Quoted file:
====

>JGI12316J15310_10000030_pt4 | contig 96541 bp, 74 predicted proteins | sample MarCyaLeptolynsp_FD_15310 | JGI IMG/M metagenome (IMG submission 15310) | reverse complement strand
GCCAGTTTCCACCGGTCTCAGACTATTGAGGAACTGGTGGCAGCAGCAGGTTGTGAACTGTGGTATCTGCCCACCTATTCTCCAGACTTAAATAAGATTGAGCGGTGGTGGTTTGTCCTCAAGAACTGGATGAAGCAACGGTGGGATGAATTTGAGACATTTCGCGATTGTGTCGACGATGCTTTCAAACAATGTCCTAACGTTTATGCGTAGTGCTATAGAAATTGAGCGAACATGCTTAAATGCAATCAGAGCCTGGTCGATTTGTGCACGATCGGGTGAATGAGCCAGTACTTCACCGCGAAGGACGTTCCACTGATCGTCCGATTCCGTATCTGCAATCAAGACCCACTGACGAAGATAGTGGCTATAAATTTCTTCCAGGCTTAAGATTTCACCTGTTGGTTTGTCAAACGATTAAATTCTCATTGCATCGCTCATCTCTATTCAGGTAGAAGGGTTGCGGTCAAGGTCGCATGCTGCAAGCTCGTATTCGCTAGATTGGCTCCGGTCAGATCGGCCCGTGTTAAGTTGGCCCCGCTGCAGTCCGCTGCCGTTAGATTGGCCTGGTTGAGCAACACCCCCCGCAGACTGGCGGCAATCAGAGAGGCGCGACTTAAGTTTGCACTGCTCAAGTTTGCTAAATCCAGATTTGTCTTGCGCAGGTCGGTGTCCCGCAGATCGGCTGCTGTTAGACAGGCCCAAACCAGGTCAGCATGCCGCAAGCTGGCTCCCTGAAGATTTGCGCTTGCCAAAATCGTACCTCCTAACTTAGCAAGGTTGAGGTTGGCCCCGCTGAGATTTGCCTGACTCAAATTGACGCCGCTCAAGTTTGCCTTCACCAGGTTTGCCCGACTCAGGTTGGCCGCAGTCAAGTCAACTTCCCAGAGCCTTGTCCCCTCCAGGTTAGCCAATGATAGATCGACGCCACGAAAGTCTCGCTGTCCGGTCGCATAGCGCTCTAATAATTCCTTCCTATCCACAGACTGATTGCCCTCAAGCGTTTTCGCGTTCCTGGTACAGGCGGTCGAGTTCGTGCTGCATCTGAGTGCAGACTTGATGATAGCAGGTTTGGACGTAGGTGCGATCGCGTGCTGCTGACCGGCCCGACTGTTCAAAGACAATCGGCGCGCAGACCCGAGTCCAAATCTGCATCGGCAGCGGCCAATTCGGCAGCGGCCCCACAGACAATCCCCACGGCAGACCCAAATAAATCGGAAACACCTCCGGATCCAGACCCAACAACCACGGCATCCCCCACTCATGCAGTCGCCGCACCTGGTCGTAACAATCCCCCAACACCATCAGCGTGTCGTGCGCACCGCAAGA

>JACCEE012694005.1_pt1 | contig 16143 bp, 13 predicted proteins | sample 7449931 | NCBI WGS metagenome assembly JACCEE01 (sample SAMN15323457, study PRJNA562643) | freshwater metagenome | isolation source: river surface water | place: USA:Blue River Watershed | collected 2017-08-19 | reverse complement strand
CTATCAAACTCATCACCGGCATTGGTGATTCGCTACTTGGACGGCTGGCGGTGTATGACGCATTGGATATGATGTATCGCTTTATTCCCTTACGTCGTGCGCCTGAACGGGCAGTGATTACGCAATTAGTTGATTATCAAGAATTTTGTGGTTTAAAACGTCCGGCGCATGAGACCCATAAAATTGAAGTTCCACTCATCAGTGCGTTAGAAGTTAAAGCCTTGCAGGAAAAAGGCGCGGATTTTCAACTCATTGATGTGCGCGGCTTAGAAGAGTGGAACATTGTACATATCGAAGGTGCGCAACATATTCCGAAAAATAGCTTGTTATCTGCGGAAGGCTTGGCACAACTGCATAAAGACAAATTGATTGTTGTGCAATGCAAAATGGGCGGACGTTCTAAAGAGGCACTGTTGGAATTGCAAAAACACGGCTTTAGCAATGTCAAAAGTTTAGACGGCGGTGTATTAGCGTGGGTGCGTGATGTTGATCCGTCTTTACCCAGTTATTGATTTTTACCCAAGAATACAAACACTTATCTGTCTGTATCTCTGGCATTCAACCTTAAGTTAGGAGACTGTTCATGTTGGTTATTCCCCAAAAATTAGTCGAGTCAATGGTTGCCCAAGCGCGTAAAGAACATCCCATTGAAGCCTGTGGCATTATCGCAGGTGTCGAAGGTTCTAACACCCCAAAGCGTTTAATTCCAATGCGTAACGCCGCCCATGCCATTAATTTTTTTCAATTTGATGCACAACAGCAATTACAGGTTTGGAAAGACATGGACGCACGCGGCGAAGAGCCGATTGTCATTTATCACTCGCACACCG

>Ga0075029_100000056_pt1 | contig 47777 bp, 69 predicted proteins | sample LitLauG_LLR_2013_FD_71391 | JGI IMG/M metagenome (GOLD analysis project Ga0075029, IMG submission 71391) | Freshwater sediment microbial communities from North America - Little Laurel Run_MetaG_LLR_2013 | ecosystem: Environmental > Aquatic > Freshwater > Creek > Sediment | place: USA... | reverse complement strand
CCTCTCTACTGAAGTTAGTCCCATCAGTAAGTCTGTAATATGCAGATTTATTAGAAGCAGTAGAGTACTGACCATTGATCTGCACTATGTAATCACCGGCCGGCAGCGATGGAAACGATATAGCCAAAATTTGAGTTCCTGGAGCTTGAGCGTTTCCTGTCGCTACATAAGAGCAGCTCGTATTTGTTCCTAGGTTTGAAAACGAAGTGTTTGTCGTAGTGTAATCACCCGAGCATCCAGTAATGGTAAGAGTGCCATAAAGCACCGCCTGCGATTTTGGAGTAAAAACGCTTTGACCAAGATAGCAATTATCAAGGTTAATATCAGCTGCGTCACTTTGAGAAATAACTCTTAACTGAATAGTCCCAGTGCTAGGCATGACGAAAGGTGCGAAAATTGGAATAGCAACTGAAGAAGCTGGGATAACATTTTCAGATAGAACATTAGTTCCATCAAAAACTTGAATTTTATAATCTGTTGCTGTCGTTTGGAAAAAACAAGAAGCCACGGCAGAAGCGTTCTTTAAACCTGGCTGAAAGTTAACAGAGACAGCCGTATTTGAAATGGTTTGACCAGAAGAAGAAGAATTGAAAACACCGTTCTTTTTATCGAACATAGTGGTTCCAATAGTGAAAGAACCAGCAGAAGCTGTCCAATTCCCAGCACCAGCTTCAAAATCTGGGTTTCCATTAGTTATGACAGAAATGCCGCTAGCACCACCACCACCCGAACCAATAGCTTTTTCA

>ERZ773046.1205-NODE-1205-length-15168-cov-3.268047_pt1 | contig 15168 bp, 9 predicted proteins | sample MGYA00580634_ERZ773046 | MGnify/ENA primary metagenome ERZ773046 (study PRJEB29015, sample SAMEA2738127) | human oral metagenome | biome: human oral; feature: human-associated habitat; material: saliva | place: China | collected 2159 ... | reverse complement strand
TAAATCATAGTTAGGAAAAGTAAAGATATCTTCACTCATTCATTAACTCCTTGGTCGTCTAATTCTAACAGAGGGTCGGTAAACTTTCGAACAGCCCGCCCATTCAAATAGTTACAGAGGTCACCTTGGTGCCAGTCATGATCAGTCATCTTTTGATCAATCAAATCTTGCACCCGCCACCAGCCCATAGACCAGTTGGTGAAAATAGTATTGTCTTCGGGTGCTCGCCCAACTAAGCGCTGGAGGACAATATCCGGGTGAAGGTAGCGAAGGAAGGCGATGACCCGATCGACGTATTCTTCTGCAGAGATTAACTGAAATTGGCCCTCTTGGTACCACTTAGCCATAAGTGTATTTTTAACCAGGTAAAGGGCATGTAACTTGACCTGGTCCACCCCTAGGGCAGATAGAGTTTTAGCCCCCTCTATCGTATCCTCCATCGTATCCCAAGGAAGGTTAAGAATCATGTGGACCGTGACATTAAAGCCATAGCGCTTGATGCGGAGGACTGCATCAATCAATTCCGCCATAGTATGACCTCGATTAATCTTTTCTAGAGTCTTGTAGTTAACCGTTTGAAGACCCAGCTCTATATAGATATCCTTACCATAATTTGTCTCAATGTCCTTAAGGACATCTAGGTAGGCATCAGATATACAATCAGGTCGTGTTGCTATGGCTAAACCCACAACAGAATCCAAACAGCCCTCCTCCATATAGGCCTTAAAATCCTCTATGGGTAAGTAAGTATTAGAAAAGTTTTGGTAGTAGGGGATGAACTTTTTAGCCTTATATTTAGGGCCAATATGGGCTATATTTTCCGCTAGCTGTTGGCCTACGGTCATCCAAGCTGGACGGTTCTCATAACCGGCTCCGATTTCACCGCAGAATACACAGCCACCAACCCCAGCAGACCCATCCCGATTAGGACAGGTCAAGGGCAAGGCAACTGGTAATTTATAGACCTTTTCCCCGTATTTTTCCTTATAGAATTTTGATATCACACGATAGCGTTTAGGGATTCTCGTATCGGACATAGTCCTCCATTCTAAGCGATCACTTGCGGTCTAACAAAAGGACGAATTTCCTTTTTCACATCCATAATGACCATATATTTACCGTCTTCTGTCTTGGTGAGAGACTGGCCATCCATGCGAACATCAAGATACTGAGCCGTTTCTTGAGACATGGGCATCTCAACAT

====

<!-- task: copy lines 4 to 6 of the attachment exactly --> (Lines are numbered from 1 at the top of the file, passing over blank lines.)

CTATCAAACTCATCACCGGCATTGGTGATTCGCTACTTGGACGGCTGGCGGTGTATGACGCATTGGATATGATGTATCGCTTTATTCCCTTACGTCGTGCGCCTGAACGGGCAGTGATTACGCAATTAGTTGATTATCAAGAATTTTGTGGTTTAAAACGTCCGGCGCATGAGACCCATAAAATTGAAGTTCCACTCATCAGTGCGTTAGAAGTTAAAGCCTTGCAGGAAAAAGGCGCGGATTTTCAACTCATTGATGTGCGCGGCTTAGAAGAGTGGAACATTGTACATATCGAAGGTGCGCAACATATTCCGAAAAATAGCTTGTTATCTGCGGAAGGCTTGGCACAACTGCATAAAGACAAATTGATTGTTGTGCAATGCAAAATGGGCGGACGTTCTAAAGAGGCACTGTTGGAATTGCAAAAACACGGCTTTAGCAATGTCAAAAGTTTAGACGGCGGTGTATTAGCGTGGGTGCGTGATGTTGATCCGTCTTTACCCAGTTATTGATTTTTACCCAAGAATACAAACACTTATCTGTCTGTATCTCTGGCATTCAACCTTAAGTTAGGAGACTGTTCATGTTGGTTATTCCCCAAAAATTAGTCGAGTCAATGGTTGCCCAAGCGCGTAAAGAACATCCCATTGAAGCCTGTGGCATTATCGCAGGTGTCGAAGGTTCTAACACCCCAAAGCGTTTAATTCCAATGCGTAACGCCGCCCATGCCATTAATTTTTTTCAATTTGATGCACAACAGCAATTACAGGTTTGGAAAGACATGGACGCACGCGGCGAAGAGCCGATTGTCATTTATCACTCGCACACCG

>Ga0075029_100000056_pt1 | contig 47777 bp, 69 predicted proteins | sample LitLauG_LLR_2013_FD_71391 | JGI IMG/M metagenome (GOLD analysis project Ga0075029, IMG submission 71391) | Freshwater sediment microbial communities from North America - Little Laurel Run_MetaG_LLR_2013 | ecosystem: Environmental > Aquatic > Freshwater > Creek > Sediment | place: USA... | reverse complement strand
CCTCTCTACTGAAGTTAGTCCCATCAGTAAGTCTGTAATATGCAGATTTATTAGAAGCAGTAGAGTACTGACCATTGATCTGCACTATGTAATCACCGGCCGGCAGCGATGGAAACGATATAGCCAAAATTTGAGTTCCTGGAGCTTGAGCGTTTCCTGTCGCTACATAAGAGCAGCTCGTATTTGTTCCTAGGTTTGAAAACGAAGTGTTTGTCGTAGTGTAATCACCCGAGCATCCAGTAATGGTAAGAGTGCCATAAAGCACCGCCTGCGATTTTGGAGTAAAAACGCTTTGACCAAGATAGCAATTATCAAGGTTAATATCAGCTGCGTCACTTTGAGAAATAACTCTTAACTGAATAGTCCCAGTGCTAGGCATGACGAAAGGTGCGAAAATTGGAATAGCAACTGAAGAAGCTGGGATAACATTTTCAGATAGAACATTAGTTCCATCAAAAACTTGAATTTTATAATCTGTTGCTGTCGTTTGGAAAAAACAAGAAGCCACGGCAGAAGCGTTCTTTAAACCTGGCTGAAAGTTAACAGAGACAGCCGTATTTGAAATGGTTTGACCAGAAGAAGAAGAATTGAAAACACCGTTCTTTTTATCGAACATAGTGGTTCCAATAGTGAAAGAACCAGCAGAAGCTGTCCAATTCCCAGCACCAGCTTCAAAATCTGGGTTTCCATTAGTTATGACAGAAATGCCGCTAGCACCACCACCACCCGAACCAATAGCTTTTTCA